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Critical Voices: Alex Ebert, Alexander
Alexander suggests that Alex Ebert has finally made up his mind about where he belongs in the music spectrum. Though currently fronting indie-hippie outfit Edward Sharpe and the Magnetic Zeros, Ebert previously spent time as lead singer of L.A. powerpop band Ima Robot, and even attempted to pursue a rap career. His solo debut, however, is clearly in the same vein of his most recent work, sounding much like he does when backed by his Magnetic Zeros. And although Ebert clearly has a talent for indie-folk, listening to Alexander all the way through will make the listener think that maybe he could do with a change of genre.
After “Home” became the ubiquitous, head-bopping entity that it was, Ebert must have decided to pursue his unique mix of country rock and CCR-style hippie tunes full-time, because most of the tracks on his new solo effort sound like the sequel to the Magnetic Zeroes’ 2009 album Up From Below. But despite “Home”’s whistle-along infectiousness, the tracks on Alexander are hit-or-miss. On certain songs, like “Truth,” Ebert’s grassroot techniques meet great success. A sad, whistled melody starts off the track, soon joined by a clanging guitar. The song then takes a turn for the major end of the scale, and backup singers replace the guitar to provide the song’s harmony before nicely resolving with the same melody as the beginning. While the vocals are both interesting and expert, the lyrics are reminiscent of a lecture from a garrulous professor—cryptic, flirting the fine line between genius and gibberish. Surprisingly, this doesn’t detract from the song—rather, it gives listeners a reason to play it again and again while trying to figure out what Ebert is really communicating. The melodies ensure this is no chore.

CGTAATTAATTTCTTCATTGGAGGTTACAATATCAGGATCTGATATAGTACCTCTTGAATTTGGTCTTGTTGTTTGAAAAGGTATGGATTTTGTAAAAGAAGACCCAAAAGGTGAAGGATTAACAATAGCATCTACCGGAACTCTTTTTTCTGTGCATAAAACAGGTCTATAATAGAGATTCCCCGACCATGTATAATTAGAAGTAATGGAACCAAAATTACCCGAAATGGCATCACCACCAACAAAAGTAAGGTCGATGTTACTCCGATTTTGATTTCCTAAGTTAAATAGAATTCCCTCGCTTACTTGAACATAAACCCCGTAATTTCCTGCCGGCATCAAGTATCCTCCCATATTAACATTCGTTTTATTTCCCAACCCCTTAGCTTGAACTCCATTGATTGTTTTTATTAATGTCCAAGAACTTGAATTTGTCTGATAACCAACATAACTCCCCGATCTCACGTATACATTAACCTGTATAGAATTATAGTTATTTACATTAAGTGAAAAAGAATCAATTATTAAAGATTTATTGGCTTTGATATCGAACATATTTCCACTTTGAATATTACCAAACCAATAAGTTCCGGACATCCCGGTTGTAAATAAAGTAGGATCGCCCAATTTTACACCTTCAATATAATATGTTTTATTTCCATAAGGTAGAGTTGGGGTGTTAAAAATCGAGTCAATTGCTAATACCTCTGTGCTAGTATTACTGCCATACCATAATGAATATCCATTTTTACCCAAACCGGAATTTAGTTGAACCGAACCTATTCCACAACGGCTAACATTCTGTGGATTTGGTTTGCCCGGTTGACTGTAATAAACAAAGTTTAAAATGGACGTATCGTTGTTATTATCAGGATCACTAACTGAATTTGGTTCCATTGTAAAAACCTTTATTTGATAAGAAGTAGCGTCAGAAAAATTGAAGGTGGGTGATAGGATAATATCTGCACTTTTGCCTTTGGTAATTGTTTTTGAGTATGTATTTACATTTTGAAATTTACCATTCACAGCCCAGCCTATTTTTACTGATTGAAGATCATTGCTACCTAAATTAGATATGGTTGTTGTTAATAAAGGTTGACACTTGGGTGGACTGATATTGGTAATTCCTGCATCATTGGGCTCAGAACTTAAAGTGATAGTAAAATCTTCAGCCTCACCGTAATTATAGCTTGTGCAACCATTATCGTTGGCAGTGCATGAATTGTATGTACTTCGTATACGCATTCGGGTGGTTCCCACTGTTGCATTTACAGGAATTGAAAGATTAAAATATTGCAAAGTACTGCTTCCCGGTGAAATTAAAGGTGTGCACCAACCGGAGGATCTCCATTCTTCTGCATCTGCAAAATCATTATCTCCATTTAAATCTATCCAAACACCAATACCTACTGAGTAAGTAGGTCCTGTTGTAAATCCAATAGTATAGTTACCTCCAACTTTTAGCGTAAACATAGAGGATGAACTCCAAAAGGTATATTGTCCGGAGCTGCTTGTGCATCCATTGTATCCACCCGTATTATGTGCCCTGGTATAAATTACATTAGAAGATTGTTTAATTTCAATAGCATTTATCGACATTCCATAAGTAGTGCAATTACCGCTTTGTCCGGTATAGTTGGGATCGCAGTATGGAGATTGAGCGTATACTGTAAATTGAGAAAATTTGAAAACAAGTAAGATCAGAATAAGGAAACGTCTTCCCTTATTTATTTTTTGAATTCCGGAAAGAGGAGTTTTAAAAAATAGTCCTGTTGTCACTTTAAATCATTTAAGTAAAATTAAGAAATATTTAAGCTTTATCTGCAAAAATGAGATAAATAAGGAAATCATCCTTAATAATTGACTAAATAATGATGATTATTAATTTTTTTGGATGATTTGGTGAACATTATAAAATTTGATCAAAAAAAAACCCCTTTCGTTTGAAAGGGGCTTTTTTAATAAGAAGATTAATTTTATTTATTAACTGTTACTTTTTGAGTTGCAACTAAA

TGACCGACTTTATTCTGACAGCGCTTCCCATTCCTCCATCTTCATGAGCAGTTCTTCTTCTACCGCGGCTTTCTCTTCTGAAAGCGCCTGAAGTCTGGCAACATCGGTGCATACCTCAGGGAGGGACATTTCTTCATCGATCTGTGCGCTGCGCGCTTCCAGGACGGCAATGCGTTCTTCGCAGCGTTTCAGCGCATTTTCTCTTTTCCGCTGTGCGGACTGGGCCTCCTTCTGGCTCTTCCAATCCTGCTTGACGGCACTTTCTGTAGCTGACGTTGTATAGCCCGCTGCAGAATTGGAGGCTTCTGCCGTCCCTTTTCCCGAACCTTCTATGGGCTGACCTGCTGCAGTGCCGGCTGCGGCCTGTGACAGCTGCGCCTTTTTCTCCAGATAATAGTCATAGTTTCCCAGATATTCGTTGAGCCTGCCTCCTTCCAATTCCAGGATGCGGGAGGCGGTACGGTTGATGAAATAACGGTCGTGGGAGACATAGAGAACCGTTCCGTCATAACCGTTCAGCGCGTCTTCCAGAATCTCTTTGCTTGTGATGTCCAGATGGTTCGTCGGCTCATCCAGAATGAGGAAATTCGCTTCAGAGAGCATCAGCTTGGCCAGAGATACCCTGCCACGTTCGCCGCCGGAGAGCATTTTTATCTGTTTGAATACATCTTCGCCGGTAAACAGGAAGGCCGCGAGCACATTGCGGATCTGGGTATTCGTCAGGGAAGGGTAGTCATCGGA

Unfortunately, this continuation of themes from Up From Below can sometimes make the collection of tracks grow a little tired. Offerings like “Let’s Win” and “Let’s Make a Deal Not to Make a Deal” do little to differentiate Ebert the solo artist from Ebert the lead singer of Magnetic Zeros, and the instrumentation and themes make him seem like a one-trick hippie.
Thankfully, there are a few more refreshing, stylistically divergent tracks that suggest that Ebert could someday be a soloist in his own right. “Old Friend,” a song about breaking off a parasitic friendship, takes cues from Johnny Cash’s “Hurt” by employing a similar structure—simple in pacing and chord selection. The use of background singers in “Awake My Body” to create harmony for Ebert’s vocal melodies is another welcome departure from his previous work. Although a few tracks play like Up From Below part deux, there is enough fresh material on Alexander for it to stand on its own, and to prove that Ebert has enough talent to succeed musically without Jade Castrinos and the rest of his Magnetic Zeros.
Voice’s Choices: “Truth,” “Awake My Body,” “Old Friend”